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Monday, January 24, 2022
MEXICO CITY, Mar 26 2010 (IPS) - Mexico has failed to make significant progress on human rights issues like violence against women, abuses by military troops involved in policing work, and attacks on journalists, the United Nations Human Rights Committee stated Friday.
At the end of its 98th period of sessions, the New York-based U.N. Committee, which is made up of 18 independent experts, also expressed concern about the use of torture, violations of women’s rights, and the safety of human rights activists.
The Committee, which also issued its recommendations for Argentina, New Zealand and Uzbekistan on Friday, monitors implementation of the International Covenant on Civil and Political Rights by its state parties.
The Covenant, adopted in 1976, was ratified by Mexico in 1981.
Its members considered the case of Mexico on Mar. 8-9, discussing questions like the use of preventive detention, gender violence, torture, the rights of indigenous peoples, and attacks on human rights defenders and reporters.
“We applaud the observations, because we and a number of other human rights organisations have been denouncing problems like preventive detention, which opens the door to abuses,” Mayra López, a lawyer with the non-governmental Mexican Commission for the Defence and Promotion of Human Rights (CMDPDH), told IPS.
The 2008 overhaul of Mexico’s legal system included an extension to 80 days of the period during which suspects can be held without charge, which human rights groups argue is a violation of the right to due process and foments the use of torture to extract confessions.
The Mexican Supreme Court ruled in 2005 that preventive detention was unconstitutional, but Congress approved the reform nonetheless
In its report, the Committee said it was concerned about the persistence of torture and mistreatment by the police, the scarce number of convictions in these cases, and the mild sanctions for the few police found guilty of such offences.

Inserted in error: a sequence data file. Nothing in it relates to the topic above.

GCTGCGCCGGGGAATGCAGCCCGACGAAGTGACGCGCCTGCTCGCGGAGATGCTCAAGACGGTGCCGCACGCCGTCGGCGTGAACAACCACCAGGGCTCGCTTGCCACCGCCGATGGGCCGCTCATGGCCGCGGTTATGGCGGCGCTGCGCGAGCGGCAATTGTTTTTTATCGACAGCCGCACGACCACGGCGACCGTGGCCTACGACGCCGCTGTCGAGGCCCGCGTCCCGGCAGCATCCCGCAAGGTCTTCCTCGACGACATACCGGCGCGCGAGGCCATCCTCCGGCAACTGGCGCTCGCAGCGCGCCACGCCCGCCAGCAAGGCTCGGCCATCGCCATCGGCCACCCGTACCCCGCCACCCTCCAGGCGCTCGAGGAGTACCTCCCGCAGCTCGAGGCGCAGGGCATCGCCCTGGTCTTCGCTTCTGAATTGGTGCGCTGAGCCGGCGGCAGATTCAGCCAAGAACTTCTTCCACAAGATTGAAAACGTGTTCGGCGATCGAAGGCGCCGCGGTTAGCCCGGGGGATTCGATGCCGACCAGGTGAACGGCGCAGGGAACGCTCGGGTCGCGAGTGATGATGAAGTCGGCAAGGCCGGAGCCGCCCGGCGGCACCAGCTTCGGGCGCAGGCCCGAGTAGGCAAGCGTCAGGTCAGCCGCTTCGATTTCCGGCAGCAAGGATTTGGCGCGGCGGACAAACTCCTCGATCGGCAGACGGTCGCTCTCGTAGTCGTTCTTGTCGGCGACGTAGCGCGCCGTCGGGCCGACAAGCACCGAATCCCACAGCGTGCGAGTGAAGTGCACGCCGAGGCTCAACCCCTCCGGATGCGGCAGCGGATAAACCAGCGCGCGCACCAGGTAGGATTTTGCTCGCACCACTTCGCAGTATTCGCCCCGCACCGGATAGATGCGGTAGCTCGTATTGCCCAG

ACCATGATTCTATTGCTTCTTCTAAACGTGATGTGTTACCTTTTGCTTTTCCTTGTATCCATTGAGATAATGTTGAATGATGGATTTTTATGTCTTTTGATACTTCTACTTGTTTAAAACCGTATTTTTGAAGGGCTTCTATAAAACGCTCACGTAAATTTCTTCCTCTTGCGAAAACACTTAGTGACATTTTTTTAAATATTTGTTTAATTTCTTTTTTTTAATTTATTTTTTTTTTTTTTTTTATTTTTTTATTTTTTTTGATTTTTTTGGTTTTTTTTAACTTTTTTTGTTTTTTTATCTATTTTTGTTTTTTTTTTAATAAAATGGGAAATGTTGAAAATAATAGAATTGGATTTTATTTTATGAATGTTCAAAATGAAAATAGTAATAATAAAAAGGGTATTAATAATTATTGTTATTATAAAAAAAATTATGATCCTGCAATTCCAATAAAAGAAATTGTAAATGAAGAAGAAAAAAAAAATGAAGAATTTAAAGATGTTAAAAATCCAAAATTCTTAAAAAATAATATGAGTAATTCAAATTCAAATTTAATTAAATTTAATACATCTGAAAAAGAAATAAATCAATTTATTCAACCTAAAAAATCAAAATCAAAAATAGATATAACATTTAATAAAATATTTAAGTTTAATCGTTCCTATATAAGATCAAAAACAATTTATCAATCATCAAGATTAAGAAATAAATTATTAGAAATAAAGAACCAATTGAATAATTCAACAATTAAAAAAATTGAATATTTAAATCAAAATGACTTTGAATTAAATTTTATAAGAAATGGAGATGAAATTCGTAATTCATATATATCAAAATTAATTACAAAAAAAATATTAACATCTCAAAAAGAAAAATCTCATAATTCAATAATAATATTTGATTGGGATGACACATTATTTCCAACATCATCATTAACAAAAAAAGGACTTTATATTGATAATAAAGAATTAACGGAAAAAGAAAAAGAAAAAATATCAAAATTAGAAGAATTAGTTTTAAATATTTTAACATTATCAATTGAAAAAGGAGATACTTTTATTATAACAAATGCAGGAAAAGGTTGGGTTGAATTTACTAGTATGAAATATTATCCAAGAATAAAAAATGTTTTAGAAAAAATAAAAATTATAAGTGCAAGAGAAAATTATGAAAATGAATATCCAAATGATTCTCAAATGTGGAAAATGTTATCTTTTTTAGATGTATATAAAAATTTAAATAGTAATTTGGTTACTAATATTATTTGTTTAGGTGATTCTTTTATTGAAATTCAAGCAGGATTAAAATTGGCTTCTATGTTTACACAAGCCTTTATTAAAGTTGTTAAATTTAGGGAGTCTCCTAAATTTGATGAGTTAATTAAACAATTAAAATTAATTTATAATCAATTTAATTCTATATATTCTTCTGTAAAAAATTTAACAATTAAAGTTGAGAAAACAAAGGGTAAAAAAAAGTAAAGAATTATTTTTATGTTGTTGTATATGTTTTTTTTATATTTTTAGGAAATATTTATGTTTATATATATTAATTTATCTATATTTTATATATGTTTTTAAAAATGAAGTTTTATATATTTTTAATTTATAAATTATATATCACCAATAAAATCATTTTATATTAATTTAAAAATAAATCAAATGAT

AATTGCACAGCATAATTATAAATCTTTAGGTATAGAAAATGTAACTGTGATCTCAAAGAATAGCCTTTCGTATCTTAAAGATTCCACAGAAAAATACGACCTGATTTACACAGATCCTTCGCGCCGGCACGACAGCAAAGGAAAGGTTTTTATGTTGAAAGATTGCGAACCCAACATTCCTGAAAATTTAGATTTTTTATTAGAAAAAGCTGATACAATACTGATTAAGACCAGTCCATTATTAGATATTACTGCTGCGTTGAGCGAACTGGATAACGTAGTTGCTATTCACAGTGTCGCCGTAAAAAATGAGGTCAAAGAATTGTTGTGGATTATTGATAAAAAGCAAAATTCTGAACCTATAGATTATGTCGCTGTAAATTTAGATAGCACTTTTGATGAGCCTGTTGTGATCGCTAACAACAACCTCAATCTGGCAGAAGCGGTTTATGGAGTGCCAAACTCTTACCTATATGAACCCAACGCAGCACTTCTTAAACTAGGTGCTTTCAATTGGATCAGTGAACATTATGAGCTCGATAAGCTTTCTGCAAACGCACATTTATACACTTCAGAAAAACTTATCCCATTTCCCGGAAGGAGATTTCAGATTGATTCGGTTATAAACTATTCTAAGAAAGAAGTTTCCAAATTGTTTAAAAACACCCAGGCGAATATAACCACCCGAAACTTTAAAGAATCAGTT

Mexico has been experiencing an escalation of drug-related violence attributed to the crackdown by the military and police on Mexico’s powerful drug cartels.
After taking office in December 2006, conservative President Felipe Calderón put thousands of soldiers on the streets to take part in law enforcement.
Since then, the number of drug-related killings has soared to a total of at least 18,000, according to press reports, while the army has been accused of committing serious rights violations in the course of their anti-narcotics operations and policing work.
The Committee observed with concern that military courts have jurisdiction to try cases of human rights violations committed by armed forces personnel, even when the victim is a civilian.
Under the 1933 military justice code, the military courts have jurisdiction when crimes are committed by on duty armed forces personnel.
But in a November 2009 ruling, the Costa Rica-based Inter-American Court of Human Rights ordered Mexico to modify the code, in order to comply with its international obligations.
At this month’s session, the U.N. Human Rights Committee considered the report presented in August 2008 by the Calderón administration. The last time Mexico underwent a review of its compliance with the International Covenant on Civil and Political Rights was in 1999.
In its 1999 report, the Committee expressed concern on 16 issues, including torture, forced disappearance, the employment of the military in policing work, murders of journalists and gender violence.
“The state needs to take a closer look at its role in the multilateral system, because it can’t just go to the Committee, receive the recommendations, and then do nothing at an internal level,” Darío Ramírez, director for Mexico and Central America of the Britain-based Article 19, an international human rights organisation that defends and promotes freedom of expression and freedom of information around the world, told IPS.
Ramírez attended the Committee’s hearings in New York to denounced threats against freedom of expression and growing violence against journalists in Mexico.
Four reporters have already been killed this year, and 13 were murdered in 2009, which makes Mexico the most dangerous Latin American country for journalists, even ahead of civil war-torn Colombia.
The Committee also lamented the lack of effective measures by the Mexican state to protect journalists’ rights to life and safety and punish the perpetrators of these attacks.
“The state should heed the recommendations, which are just that, recommendations, but we’re going to insist that they be followed,” López said.
The government announced that protective mechanisms would be created for human rights defenders and reporters.
A special prosecutor’s office on crimes against journalists was created by the attorney general’s office in 2006. But it has been criticised for its lack of results.
“The measures that have been taken to protect the lives and safety of media workers have obviously not been effective,” Ramírez said.
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